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Taylor series remainder

  1. Dec 13, 2014 #1
    How is the Taylor remainder of a series (with given Taylor expansion) expressed if you want to make a calculation with known error? e.g. if I want to calculate π to, say, 12 decimal places using the previously-derived result π=4*arctan(1) and the Taylor series for arctan(x), how will I work out how many terms I need (or, imagine that number of decimal places is high enough that trial and error is not efficient)?

    The problem is that equating the error (e.g. 5*10^(-13) in my example above) to the integral form of the remainder leaves us an expression that can be numerically (but certainly not analytically) solved, whereas I am looking for a method that works (even approximately) by hand and handheld calculator.
     
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  3. Dec 14, 2014 #2

    mfb

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    It is always possible as you have to calculate every term individually.

    You can find an analytic upper limit I think.
     
  4. Dec 14, 2014 #3

    FactChecker

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    The remainder after expanding n terms of a Taylor series around point a is equal to ((x-a)n/n!)f(n)(x') for some x' in (a,x). So you can bound the error at x if you can bound the n'th derivative.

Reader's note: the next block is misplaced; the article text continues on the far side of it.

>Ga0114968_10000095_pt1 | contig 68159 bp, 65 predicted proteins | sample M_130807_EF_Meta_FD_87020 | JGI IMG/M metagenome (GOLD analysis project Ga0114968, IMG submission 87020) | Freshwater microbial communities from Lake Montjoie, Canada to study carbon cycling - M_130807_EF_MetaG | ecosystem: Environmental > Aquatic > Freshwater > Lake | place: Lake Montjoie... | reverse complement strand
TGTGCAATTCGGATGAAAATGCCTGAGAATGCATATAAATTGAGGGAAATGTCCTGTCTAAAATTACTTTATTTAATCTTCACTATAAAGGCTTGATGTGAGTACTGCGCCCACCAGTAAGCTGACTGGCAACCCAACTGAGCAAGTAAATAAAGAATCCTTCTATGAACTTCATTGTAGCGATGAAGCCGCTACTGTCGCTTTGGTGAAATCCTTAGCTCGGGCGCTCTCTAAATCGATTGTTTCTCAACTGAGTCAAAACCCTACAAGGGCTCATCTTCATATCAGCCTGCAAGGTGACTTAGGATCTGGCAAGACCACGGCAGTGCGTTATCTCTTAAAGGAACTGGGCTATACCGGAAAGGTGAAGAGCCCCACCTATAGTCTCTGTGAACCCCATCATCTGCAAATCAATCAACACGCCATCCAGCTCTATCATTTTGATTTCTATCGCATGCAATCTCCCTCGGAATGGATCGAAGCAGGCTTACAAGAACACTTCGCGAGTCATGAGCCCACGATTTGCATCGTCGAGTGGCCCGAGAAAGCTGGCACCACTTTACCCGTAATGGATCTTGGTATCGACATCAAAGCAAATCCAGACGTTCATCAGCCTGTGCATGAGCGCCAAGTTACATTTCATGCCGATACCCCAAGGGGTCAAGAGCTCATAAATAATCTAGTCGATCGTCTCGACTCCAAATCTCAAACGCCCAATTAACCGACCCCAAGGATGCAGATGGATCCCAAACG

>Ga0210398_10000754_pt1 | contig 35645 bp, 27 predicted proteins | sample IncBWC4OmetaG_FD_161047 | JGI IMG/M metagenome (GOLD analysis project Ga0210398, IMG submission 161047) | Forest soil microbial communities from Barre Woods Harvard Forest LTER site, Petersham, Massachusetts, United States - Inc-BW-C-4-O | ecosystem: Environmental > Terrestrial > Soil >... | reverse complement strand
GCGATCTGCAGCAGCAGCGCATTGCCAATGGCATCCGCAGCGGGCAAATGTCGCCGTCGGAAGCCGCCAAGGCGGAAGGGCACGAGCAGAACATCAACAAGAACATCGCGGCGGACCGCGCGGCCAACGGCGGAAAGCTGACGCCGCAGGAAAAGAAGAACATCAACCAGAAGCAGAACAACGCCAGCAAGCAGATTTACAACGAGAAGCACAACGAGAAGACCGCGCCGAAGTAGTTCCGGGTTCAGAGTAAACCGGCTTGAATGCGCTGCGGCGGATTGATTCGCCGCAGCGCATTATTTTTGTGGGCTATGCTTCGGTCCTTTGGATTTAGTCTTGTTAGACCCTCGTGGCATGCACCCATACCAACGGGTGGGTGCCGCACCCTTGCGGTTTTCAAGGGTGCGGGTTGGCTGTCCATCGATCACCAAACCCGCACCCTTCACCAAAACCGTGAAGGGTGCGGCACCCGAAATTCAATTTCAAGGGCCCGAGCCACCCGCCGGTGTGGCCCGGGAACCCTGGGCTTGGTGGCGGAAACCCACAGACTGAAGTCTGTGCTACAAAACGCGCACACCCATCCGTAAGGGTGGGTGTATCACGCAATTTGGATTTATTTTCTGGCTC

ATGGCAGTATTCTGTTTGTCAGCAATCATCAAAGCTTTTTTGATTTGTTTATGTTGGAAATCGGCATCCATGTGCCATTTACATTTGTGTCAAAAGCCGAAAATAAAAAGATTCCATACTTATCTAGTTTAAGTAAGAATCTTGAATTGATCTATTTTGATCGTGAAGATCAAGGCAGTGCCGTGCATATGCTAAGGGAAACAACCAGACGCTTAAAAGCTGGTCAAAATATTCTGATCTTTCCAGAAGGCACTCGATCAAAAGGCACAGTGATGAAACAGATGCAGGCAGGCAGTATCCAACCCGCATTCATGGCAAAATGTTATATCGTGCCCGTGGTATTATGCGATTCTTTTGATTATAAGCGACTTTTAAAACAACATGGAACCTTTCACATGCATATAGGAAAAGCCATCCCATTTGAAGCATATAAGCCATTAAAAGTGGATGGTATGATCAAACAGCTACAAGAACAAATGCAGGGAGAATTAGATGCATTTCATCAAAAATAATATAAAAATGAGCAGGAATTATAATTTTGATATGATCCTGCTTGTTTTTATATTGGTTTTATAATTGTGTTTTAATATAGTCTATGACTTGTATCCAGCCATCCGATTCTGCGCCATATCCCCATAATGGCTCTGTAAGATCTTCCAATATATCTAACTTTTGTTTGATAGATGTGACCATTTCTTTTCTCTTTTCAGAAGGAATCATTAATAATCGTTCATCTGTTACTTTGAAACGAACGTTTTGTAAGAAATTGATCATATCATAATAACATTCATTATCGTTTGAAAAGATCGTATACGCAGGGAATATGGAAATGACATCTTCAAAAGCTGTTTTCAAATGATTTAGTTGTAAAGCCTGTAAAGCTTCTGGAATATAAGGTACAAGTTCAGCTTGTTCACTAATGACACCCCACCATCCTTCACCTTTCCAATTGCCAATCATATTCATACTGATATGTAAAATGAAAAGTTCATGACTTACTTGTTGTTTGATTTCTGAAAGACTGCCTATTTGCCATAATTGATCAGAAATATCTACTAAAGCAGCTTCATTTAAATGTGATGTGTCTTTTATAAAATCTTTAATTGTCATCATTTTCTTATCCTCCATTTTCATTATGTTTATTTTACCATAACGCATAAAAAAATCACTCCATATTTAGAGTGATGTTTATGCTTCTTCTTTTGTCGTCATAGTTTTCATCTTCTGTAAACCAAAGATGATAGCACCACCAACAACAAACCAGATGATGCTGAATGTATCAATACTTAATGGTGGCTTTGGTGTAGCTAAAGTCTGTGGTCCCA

5. Dec 14, 2014 #4
    How would this work, for, e.g. my example of π=4*arctan(1)? It seems I would have to take the nth derivative of arctan(x) - which doesn't exactly suggest itself easily to me - even then, I'm not sure what would have to be done with the remaining 3 variables (x, x', n) to find an upper bound for n?
     
  6. Dec 14, 2014 #5

    mfb

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    Yes. It might give ugly expressions, but no one said calculating the 12th decimal digit that way was easy without a computer.
    x is where you want to evaluate the series (at 1), a the point your taylor series is based on (0), x' can be anything between 0 and 1, you have to find an upper bound that is valid in the whole range. n is just the derivative you have.
     
    Last edited: Dec 14, 2014
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